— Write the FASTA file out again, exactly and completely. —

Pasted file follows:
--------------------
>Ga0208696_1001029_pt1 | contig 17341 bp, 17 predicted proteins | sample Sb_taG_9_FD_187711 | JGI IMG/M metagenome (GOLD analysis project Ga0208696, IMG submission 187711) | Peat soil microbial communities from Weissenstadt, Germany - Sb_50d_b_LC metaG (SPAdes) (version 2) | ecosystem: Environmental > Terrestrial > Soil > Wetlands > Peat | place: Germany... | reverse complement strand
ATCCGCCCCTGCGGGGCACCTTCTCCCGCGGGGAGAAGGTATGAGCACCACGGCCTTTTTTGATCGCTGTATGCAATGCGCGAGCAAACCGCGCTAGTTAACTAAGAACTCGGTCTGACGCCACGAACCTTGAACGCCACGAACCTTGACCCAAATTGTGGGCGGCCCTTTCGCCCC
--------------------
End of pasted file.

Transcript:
>Ga0208696_1001029_pt1 | contig 17341 bp, 17 predicted proteins | sample Sb_taG_9_FD_187711 | JGI IMG/M metagenome (GOLD analysis project Ga0208696, IMG submission 187711) | Peat soil microbial communities from Weissenstadt, Germany - Sb_50d_b_LC metaG (SPAdes) (version 2) | ecosystem: Environmental > Terrestrial > Soil > Wetlands > Peat | place: Germany... | reverse complement strand
ATCCGCCCCTGCGGGGCACCTTCTCCCGCGGGGAGAAGGTATGAGCACCACGGCCTTTTTTGATCGCTGTATGCAATGCGCGAGCAAACCGCGCTAGTTAACTAAGAACTCGGTCTGACGCCACGAACCTTGAACGCCACGAACCTTGACCCAAATTGTGGGCGGCCCTTTCGCCCC